Reasons to see 'Camelot' on Broadway
This revival of Alan Jay Lerner and Frederick Loewe's classic musical features a lush orchestra, thrilling sword fights, and a new book by Aaron Sorkin.
The Broadway revival of Camelot, featuring a new book by Aaron Sorkin, updates the 1960 musical for contemporary audiences and brings drama to the Vivian Beaumont Theater. Whether audiences are familiar with Arthurian legends or are completely new to stories of the king who pulled a sword from a stone, like me, Camelot paints a full portrait of the courageous leader and his utopian court.
The revival features lyrics by Alan Jay Lerner, music by Frederick Loewe, and an updated book by Sorkin. The production, directed by Bartlett Sher, begins with the marriage of the legendary English warrior (Andrew Burnap) to France’s Princess Guenevere (Phillipa Soo) in a union to pacify the nations. Together, the pair devise a new order to bring justice and democratic leadership to Camelot. The utopia falters, though, when Guenevere falls for Sir Lancelot du Lac (Jordan Donica), an earnest knight from France who joins King Arthur’s Knights of the Round Table.
The musical is full of energy and praiseworthy performances, particularly from Soo and Donica. An evening at the Vivian Beaumont Theater is a theatrical event in and of itself, and I enjoyed a themed cocktail at intermission called Here in Camelot and people-watching at the Lincoln Center complex.
Camelot has one of the largest pit orchestras on Broadway.
This new production boasts a 30-piece orchestra. Lerner and Lowe’s music, complete with the original orchestrations by Robert Russell Bennett and Philip J. Lang, swells to fill the 1,080-seat Vivian Beaumont Theater. From my center orchestra seat, I could see the sprightly conductor Kimberly Grigsby leading the charge in the pit, and a smiling bassoonist.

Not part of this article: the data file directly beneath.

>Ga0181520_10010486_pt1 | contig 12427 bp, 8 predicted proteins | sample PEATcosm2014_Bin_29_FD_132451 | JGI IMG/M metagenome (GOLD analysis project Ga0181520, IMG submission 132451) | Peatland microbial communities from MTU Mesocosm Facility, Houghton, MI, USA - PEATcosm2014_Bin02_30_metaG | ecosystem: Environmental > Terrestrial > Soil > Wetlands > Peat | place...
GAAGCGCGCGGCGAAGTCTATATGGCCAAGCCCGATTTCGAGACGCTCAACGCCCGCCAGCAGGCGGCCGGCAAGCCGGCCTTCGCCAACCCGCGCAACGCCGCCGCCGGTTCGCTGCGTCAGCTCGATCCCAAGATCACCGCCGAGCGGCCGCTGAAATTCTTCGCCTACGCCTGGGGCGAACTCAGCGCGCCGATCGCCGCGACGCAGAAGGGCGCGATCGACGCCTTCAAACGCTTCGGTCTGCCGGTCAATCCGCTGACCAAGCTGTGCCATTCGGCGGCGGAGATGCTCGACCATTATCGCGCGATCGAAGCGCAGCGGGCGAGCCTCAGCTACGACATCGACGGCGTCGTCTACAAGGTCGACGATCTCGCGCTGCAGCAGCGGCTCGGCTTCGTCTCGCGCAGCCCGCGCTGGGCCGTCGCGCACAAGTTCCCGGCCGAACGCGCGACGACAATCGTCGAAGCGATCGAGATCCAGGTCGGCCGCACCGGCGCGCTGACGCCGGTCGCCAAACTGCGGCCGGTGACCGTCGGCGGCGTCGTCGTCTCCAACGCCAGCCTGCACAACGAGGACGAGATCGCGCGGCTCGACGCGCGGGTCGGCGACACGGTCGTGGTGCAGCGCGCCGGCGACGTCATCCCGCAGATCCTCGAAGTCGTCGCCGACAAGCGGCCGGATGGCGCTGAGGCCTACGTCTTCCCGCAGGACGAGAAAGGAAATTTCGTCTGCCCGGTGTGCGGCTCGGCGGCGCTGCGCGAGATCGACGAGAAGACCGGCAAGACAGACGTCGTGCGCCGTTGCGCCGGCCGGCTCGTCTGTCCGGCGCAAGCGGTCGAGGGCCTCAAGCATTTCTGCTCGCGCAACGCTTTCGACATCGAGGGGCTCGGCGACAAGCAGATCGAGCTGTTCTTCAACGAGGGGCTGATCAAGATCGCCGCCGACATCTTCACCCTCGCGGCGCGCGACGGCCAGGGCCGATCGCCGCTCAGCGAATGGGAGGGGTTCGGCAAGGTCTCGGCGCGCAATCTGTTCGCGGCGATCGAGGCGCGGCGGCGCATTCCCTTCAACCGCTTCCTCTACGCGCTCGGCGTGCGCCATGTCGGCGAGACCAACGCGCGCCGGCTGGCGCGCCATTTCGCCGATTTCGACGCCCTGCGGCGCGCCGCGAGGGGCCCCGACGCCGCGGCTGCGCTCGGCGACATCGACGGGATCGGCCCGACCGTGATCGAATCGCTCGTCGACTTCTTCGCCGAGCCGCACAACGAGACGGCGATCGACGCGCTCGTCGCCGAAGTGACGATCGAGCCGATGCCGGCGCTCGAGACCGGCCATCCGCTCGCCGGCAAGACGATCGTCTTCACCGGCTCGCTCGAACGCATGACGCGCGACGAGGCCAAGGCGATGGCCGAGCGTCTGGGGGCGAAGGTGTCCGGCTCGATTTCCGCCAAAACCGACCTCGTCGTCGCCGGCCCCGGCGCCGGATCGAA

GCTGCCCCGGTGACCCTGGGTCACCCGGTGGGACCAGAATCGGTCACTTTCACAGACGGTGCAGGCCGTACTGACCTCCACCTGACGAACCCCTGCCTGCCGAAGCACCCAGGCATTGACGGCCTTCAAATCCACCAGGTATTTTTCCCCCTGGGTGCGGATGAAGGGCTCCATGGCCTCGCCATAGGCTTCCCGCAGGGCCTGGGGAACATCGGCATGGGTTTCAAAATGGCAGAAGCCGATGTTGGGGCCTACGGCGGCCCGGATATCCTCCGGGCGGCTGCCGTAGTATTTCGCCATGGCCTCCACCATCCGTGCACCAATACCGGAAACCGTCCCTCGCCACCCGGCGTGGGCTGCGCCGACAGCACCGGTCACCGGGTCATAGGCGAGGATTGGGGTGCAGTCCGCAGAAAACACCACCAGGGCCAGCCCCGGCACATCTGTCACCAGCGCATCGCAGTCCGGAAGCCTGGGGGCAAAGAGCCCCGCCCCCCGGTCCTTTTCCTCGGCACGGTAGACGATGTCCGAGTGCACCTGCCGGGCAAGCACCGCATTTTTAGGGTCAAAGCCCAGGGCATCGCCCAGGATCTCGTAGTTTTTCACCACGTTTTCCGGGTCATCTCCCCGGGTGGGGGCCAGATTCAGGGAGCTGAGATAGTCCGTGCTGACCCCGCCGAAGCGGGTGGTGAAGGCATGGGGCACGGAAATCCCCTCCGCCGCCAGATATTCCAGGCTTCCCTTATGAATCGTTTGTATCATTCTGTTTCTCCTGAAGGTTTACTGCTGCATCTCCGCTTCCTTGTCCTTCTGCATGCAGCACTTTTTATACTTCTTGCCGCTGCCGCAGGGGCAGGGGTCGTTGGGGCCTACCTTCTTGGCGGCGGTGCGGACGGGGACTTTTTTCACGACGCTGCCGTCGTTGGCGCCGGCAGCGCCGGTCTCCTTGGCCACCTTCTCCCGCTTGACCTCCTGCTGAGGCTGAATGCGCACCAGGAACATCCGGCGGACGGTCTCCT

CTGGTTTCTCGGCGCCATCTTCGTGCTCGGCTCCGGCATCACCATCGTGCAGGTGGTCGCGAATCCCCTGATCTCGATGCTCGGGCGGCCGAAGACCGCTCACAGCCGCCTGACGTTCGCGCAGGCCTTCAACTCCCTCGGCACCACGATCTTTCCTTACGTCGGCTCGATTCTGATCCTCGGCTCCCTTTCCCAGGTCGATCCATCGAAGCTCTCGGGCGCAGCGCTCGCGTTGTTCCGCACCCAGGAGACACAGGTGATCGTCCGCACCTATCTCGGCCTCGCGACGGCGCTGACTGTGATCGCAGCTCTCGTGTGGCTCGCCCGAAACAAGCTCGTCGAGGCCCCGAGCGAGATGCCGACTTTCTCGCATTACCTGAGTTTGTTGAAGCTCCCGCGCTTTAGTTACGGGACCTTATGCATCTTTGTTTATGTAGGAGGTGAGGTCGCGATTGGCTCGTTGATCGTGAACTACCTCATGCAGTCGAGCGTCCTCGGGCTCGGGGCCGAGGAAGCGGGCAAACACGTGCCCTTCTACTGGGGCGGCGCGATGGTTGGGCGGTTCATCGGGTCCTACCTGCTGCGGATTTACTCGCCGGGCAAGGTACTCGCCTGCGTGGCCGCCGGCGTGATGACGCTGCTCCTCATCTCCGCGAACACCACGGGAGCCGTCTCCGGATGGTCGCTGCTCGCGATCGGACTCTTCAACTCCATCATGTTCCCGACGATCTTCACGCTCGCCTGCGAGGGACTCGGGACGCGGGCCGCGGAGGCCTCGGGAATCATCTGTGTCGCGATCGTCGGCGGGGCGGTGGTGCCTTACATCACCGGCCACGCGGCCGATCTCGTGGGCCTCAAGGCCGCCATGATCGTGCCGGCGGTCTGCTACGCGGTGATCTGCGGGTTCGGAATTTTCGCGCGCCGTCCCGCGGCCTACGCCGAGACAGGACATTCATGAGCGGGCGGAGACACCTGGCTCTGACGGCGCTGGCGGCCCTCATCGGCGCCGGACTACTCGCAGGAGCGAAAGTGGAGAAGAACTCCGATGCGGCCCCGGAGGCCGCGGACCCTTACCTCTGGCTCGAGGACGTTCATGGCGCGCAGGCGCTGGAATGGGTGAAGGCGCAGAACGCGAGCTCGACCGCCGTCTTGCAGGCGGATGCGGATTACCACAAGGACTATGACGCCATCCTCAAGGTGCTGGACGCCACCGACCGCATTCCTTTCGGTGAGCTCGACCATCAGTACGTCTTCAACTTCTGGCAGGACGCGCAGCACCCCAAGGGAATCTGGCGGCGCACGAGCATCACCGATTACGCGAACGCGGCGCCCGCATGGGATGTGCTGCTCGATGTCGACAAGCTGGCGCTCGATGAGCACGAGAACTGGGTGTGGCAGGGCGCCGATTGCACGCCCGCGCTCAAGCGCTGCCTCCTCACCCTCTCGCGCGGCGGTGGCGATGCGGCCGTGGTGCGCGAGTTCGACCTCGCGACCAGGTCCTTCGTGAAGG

The score sings with this orchestral treatment, especially the catchy title number “Camelot” and the bouncy “Here in Camelot” performed with vivacity by Burnap. The energy from the music pit is infectious and buoys the musical.
Camelot's medieval couture costumes drive the narrative.
Costume designer Jennifer Moeller brings a modern spin to the 1960 musical, particularly through the character of Guenevere. Instead of a bridal gown, Guenevere meets her betrothed wearing leather pants and a sleek cape. The outfit signals Queen Guenevere’s role in the relationship — in many ways, she wears the pants and steers King Arthur’s new order.
Throughout the show, Guenevere’s costumes illuminate different facets of her varied personality; she’s French, headstrong, regal, and sexy. An ombre pink frock with embroidered flowers shows off her sensuality, and a ruby velvet gown worthy of a runway highlights her power. Moeller’s medieval couture creations are spectacles.
The fight choreography in Camelot is rousing.
If you’re into Arthurian battles, this production will impress. Under the sly direction of fight director B.H. Barry, the actors transform into menacing crusaders. (Barry, who is 83 years old, is the only fight director to receive a Tony Award — he received a Lifetime Achievement Award in 2010 in recognition of his onstage scuffles.)
When Lancelot (Donica) arrives in Camelot to dazzle King Arthur in hopes of joining the Round Table, the show-stopping song “C’est Moi” highlights his physical strengths: “When swords are crossed, 'tis always the same — one blow and au revoir!”
Lancelot delivers in the knightly tournament, which features three fight sequences. There are gleaming swords and lots of swift footwork. The best onstage fights drive the narrative forward, and this does just that, with King Arthur and Lancelot dueling with double swords in a battle for Guenevere’s heart.
Get tickets to Camelot on Broadway.
Camelot is a sweeping drama packed with royal romance and sword fights. It’s an impressive spectacle to see the Beaumont transform into King Arthur’s legendary castle and court.
Photo credit: Phillipa Soo (center) and company in Lincoln Center Theater's production of Camelot. (Photo by Joan Marcus)
Originally published on